AFGHANISTAN is an unfortunate country in two respects. It is divided culturally, linguistically and more important politically. The tribes - particularly the Pakhtun tribes - never fully surrendered their autonomy to the central government. Their loyalty has to be bought on a per-day, per-month and per-year basis, depending on the nature of the bargain. There is/was no onetime payment or settlement unless sanctioned by the Loya Jirga.
Then, the Afghans jokingly say that when God created the universe, He threw all the debris of creation on their land. Because of the poverty of the land, Afghan kings and rulers could not martial indigenous resources to build strong forces to establish a proper state by overpowering the tribes. The rulers always looked to foreign powers to bankroll them and keep them on the shaky throne of Kabul. It opened the way for foreign meddling in their affairs.
India and Pakistan are playing the modern version of the Great Game. However, Afghans viscerally oppose foreign-sponsored initiatives and interference. No matter how much influence you may try to buy there, at the end of the day they will make their own decisions and choices. An Afghan is nobody's man: he will deal with both India and Pakistan on their own merit. India has reportedly spent $1.3 billion to build roads, power lines and the Afghan parliament. It has raised the ire of Pakistan. It is peanuts compared to what other powers spent there to no avail.
In the mid-19th century, the British got themselves entangled in Barakzai-Sadozai family rivalries. They thought they had found a puppet in Shah Shuja Sadozai to do their bidding. They placed him on the throne of Kabul at the head of the army of the Indus in August 1839. Sixty thousand British troops went to Afghanistan, at a point when the British controlled more of the world economy than they would ever do. Afghan opposition to the British occupation and foreign-imposed Shah Shuja built steadily throughout 1840 and 1841. By 1841 the combined expenses of the occupation were amounting to £2 million a year (in 1841 terms), far more than the profits of East India Company's opium and tea trade could support.
When the Kabul theatre started heating up, the occupying force started clamouring for more and more money. Lord Auckland was informed that at that rate Calcutta would go broke. After the harrowing slaughter of the occupying force in Kabul, some 16,000 British and Indian troops and followers began a death march to Peshawar on Jan 6, 1842. All perished on the way except one. In the mid-20th century, the Soviet Union started to invest heavily in Afghanistan. Their penetration was methodical and deep within the Afghan economy, intelligentsia and armed forces. In April 1978 they succeeded in installing the first communist government in Afghanistan. The Afghan forces and economy were totally dependent on the treasure of Moscow.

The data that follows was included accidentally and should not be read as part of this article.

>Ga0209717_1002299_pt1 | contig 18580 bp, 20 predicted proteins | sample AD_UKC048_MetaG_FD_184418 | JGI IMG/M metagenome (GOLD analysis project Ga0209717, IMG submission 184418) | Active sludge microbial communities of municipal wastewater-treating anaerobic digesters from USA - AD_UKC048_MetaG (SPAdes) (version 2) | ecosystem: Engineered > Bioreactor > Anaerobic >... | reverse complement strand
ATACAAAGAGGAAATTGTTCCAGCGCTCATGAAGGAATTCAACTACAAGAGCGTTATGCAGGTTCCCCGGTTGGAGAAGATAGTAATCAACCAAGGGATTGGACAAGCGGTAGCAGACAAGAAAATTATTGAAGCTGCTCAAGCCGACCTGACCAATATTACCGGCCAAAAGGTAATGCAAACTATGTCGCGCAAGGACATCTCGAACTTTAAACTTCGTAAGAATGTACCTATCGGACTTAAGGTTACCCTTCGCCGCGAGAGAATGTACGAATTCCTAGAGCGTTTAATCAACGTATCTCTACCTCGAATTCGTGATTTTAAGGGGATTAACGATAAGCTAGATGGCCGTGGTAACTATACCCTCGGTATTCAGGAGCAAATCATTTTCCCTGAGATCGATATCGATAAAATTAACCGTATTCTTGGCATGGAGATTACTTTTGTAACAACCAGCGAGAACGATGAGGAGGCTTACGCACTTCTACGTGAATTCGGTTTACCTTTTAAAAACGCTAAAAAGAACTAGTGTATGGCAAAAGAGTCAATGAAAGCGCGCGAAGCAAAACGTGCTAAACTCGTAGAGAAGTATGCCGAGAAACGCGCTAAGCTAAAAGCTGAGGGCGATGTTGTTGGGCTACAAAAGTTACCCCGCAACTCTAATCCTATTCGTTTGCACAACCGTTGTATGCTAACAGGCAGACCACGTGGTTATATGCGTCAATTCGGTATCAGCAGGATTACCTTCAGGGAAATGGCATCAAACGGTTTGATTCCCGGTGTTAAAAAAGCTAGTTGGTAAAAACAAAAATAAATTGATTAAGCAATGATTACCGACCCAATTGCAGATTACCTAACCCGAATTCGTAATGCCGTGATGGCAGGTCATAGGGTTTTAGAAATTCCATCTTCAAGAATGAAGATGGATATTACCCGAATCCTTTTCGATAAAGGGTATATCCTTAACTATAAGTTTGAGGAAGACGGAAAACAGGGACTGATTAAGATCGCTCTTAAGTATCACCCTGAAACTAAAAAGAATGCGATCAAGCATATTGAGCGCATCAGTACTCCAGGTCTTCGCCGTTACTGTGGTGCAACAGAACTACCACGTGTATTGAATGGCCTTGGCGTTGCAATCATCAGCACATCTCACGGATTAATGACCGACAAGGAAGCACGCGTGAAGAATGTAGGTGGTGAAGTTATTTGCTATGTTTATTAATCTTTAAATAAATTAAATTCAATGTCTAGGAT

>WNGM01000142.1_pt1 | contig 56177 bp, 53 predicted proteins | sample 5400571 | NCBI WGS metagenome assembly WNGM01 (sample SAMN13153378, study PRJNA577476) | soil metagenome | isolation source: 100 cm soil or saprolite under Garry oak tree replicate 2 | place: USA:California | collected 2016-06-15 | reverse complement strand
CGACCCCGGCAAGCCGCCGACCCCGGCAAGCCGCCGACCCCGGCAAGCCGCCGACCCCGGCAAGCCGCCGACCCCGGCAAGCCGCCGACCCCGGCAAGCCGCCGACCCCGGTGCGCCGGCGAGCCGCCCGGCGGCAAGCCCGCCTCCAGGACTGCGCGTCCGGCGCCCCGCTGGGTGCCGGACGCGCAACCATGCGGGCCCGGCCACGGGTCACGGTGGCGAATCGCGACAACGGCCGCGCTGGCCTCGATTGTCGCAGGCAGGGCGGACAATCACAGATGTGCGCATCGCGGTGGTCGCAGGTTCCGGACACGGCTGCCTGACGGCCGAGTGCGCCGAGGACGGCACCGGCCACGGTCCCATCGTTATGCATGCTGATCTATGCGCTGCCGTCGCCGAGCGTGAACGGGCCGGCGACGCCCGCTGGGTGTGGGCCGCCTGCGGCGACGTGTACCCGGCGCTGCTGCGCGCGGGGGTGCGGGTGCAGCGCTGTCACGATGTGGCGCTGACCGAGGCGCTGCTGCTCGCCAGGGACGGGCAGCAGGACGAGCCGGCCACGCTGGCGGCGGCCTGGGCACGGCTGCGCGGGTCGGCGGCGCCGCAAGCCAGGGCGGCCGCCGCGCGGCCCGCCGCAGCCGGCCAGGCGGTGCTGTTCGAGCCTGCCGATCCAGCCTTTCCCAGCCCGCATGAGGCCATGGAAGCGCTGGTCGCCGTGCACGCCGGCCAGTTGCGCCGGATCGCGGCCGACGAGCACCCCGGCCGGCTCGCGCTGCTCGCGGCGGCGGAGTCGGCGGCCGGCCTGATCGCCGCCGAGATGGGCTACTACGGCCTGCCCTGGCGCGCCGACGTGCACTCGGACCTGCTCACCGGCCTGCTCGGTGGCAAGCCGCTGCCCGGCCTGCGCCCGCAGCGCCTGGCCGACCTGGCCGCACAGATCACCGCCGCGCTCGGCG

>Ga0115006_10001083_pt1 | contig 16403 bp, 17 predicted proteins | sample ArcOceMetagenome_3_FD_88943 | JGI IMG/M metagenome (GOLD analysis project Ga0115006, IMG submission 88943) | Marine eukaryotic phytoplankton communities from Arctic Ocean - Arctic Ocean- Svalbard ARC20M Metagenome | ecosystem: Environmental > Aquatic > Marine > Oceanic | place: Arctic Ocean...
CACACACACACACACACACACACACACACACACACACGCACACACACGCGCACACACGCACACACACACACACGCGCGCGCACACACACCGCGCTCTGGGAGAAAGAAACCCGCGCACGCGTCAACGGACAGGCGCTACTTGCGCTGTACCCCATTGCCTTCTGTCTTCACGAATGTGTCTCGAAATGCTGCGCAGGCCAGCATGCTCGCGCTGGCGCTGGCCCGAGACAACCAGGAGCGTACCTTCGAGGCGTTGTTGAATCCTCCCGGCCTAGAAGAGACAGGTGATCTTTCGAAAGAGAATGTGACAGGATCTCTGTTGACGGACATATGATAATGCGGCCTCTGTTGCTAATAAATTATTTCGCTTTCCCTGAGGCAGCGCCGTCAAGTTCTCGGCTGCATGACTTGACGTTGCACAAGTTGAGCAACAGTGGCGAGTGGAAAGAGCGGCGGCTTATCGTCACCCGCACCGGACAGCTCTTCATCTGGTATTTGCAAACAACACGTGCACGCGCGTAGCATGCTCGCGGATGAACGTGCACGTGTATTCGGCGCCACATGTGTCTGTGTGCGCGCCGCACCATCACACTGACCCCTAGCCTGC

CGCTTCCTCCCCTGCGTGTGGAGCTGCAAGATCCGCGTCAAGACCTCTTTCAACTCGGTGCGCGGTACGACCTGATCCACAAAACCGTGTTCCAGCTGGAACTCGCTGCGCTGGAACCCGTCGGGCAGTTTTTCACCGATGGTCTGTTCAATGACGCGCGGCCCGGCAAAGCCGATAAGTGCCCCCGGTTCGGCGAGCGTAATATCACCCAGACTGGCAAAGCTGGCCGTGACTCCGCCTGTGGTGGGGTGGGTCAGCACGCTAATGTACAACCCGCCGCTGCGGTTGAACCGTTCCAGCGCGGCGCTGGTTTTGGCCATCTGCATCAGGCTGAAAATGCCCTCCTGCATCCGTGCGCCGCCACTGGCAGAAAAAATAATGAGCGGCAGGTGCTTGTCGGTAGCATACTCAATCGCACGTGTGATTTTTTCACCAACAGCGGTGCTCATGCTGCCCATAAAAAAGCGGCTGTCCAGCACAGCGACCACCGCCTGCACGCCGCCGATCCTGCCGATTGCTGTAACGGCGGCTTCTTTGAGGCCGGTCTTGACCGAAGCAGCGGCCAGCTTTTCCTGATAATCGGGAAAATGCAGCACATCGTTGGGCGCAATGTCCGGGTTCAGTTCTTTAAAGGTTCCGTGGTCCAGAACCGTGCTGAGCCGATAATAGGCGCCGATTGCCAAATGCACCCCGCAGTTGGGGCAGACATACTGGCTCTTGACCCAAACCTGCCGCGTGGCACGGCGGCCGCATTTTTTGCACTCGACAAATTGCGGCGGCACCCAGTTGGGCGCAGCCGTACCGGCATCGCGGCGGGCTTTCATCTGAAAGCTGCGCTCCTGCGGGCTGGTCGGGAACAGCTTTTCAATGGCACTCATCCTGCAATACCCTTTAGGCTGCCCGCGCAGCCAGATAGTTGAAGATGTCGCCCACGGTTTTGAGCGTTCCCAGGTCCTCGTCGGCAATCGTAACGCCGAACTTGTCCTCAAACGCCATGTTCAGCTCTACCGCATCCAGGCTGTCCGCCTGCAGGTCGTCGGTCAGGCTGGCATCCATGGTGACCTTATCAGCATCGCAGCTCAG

The Afghan communist party (PDPA) soon got into the Afghans' favourite pastime of inter-party and inter-tribal bloodshed. Despite holding all the purse strings, Moscow could not bridge the ParchamKhalq split. Seeing their decades of investment going down the drain, they invaded Afghanistan in late December 1979. Their occupation cost them 15,000 lives. They never disclosed their financial losses but they were big enough to contribute to the dissolution of the Soviet empire.
With Pakistan in the lead, a grand Mujahideen alliance was cobbled together with American arms, along with Saudi and American dollars, from 1980 till April 1992, when Najibullah became history. Peshawar and Quetta became the most interesting places in the world with spies thronging them, suitcases and sacks full of dollars changing hands every day, and awash with arms. After the fall of Najibullah, Pakistani geo-strategists saw their best opportunity to shape Afghanistan in their own mould. This was the legacy of Gen Zia. A made-in-Pakistan Afghan Interim Government (AIG) was formed in 1992. It comprised of the heads of the seven-parties alliance.
It was a house divided from the word go and totally unacceptable to the general people of Afghanistan. Pakistan was not so much interested in the AIG as it was in the fortunes of Gulbuddin Hekmatyar. A radical Islamist, he was their man who would be king. This choice led to terrible mistakes and bloodshed.
America abandoned Afghanistan but re-entered it after 9/11. Ever since, it is wandering in that intractable wilderness.
Three recognised superpowers at the height of their glory could not bend the Afghans to their will. Yet Pakistan, a poor country with abysmal socio-economic statistics, has not abandoned its imperial dreams in that country. Enthrone Haqqani or Hekmatyar or Mullah Mansoor or Abdullah Abdullah; each one will do what is in the best interest of Afghanistan and not India or Pakistan. Our follies have caused acrid blowback to us, not to mention rivers of Afghan blood.